By Jarrell Douse

Special to South Florida Times

HIALEAH, FL — Be it for liberty or for justice, hundreds of star-spangled-eyed law school students from throughout the state converged on the grounds of Amelia Earhart Park to attend the 11th Annual Kozyak Minority Mentoring Picnic on Saturday, Nov.1. Each budding lawyer was in search of an opportunity to network with seasoned attorneys, judges and law firms.

The invitational is the byproduct of John Kozyak’s “Aha!” moment. Kozyak, managing partner in the law firm, Kozyak Tropin & Throckmorton, credits his friend George Haywood as inspiration for creating the networking concept. He recalls vying to get Haywood to reconsider his decision to leave South Florida due to a lack of diversity. “It was Haywood’s departure [that] indicated to me that something had to be done to ensure the vitality of the legal field. This event is about fostering genuine partnerships between apprentices and seasoned veterans. All of our sponsors are judges and attorneys who support the vision of inclusion within the legal profession.”

The perspective of Eugene Pettis, Florida Bar president emeritus is in keeping with Kozyak’s vision. “I think it is really important that we create bridges for the new generation to come into the practice. That is the impetus that brings me to the picnic every year,” he said. “This event gives me the chance to meet with young law students and give them someone to communicate with, someone to look up to, someone to help them transition into the profession. If I can come here and get one person and lift them over the bridge then, it is worthwhile—people did that for me. My career wouldn’t have been as successful as it has been had it not been for people pulling me across.”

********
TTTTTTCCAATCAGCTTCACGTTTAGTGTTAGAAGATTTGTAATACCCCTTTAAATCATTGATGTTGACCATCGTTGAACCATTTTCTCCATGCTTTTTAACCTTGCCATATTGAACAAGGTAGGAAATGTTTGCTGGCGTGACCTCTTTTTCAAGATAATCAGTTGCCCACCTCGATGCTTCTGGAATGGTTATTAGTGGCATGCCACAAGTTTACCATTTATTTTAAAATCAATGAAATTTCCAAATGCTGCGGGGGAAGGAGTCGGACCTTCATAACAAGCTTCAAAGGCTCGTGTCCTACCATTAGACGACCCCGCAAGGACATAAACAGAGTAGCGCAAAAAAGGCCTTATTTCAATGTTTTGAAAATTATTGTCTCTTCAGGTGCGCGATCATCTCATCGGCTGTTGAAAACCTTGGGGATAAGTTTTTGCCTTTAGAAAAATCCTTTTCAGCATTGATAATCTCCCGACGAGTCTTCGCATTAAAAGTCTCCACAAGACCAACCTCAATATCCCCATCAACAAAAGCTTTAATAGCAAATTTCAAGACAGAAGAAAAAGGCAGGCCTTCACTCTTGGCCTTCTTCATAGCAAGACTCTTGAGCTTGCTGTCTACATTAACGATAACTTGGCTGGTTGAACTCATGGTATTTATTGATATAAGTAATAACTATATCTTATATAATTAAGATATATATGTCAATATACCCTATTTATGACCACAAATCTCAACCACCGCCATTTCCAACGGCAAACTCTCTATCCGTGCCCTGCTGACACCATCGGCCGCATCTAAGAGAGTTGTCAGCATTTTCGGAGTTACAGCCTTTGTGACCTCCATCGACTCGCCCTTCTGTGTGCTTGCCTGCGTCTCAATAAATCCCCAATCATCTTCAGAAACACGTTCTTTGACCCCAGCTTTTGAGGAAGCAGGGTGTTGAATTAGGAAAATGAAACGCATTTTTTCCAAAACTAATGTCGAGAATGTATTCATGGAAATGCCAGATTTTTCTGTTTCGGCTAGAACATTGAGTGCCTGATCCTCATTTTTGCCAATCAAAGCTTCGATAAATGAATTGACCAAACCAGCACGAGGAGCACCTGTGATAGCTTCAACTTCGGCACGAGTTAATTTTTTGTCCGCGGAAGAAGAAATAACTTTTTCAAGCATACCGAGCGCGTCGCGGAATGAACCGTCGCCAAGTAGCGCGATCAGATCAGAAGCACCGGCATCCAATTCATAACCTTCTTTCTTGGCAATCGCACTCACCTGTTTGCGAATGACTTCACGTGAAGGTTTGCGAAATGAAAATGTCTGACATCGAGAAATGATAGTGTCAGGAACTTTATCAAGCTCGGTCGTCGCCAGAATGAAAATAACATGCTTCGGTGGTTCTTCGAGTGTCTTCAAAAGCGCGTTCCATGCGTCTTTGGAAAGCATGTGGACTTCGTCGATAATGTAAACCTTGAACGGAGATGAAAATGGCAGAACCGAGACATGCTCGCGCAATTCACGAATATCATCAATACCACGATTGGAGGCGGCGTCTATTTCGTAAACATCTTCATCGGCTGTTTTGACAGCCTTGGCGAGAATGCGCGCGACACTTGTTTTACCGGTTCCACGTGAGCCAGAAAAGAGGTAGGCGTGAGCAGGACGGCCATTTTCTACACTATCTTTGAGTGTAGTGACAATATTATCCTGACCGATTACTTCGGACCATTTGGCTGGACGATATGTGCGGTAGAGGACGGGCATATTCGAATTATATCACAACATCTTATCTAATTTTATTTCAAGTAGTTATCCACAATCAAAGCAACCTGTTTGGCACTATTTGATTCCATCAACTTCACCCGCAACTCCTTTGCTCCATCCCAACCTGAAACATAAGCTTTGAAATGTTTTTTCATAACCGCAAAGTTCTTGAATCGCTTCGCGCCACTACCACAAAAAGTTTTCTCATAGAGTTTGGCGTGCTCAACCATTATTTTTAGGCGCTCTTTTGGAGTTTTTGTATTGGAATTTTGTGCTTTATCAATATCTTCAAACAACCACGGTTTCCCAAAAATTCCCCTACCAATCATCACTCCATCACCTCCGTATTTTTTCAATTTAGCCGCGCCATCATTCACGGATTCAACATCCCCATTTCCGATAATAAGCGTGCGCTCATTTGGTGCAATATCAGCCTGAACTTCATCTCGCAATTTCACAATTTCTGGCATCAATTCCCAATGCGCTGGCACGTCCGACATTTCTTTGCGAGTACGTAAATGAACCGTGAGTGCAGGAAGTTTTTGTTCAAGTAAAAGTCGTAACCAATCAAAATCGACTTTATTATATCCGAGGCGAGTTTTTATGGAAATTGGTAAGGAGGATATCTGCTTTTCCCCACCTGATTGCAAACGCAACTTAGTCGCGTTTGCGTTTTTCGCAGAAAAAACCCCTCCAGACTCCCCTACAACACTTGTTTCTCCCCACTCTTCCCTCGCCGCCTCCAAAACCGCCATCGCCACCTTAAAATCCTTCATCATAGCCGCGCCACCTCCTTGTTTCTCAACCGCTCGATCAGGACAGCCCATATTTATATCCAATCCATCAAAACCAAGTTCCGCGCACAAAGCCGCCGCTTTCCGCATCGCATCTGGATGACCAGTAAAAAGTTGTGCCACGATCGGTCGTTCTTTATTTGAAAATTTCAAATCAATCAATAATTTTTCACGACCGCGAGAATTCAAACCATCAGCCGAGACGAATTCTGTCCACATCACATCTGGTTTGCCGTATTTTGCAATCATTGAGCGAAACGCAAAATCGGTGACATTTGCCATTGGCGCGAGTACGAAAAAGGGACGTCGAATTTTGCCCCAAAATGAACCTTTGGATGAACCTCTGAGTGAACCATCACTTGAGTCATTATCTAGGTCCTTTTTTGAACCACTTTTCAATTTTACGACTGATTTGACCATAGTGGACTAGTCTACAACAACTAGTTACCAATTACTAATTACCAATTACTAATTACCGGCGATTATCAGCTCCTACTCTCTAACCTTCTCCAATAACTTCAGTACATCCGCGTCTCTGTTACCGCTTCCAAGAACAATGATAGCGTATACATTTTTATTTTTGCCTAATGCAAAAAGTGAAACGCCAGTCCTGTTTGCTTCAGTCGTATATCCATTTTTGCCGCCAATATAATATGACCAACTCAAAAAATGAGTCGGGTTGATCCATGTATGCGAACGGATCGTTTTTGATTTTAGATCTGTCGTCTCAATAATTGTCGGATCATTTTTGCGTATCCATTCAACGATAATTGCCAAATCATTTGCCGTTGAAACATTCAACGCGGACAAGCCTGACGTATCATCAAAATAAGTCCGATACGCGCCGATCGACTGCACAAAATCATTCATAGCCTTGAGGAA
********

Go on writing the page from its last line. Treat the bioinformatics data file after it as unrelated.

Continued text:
University of Florida second-year law student Devon Vickers is grateful for such bridges. “This social gathering is one of the few venues for minority students–specifically black law students– to come and meet professionals who look like one’s self and get firsthand knowledge of what to expect after law school. There is no event like this one,” she said.

Pettis warns that though the event is fun-filled, “Young people need to be serious about the connections they make with these legal veterans. This is about developing and nurturing relationships; it is about being pulled over into the fold.”

Miami-Dade Circuit Court Judge Eric Hendon knows all-too-well what it feels like to be ambitious and without support. “Thirty-seven years ago I was a law school student and there was no one that I could talk to about career advice or have them give me some sort of direction as to what I needed to do to prepare for the career I wanted. There was no one, I had no one,” he said. “This picnic gives someone who is in the  position that I was in thirty-seven years ago the opportunity to grab onto a judge or lawyer and get the counsel that they need.”

Vickers said she plans to return to the picnic next year. “By coming here I’ve gotten a couple of internships. I don’t think I could have gotten a better experience and opportunity had it not been for the mentors who are willing to lend a helping hand.”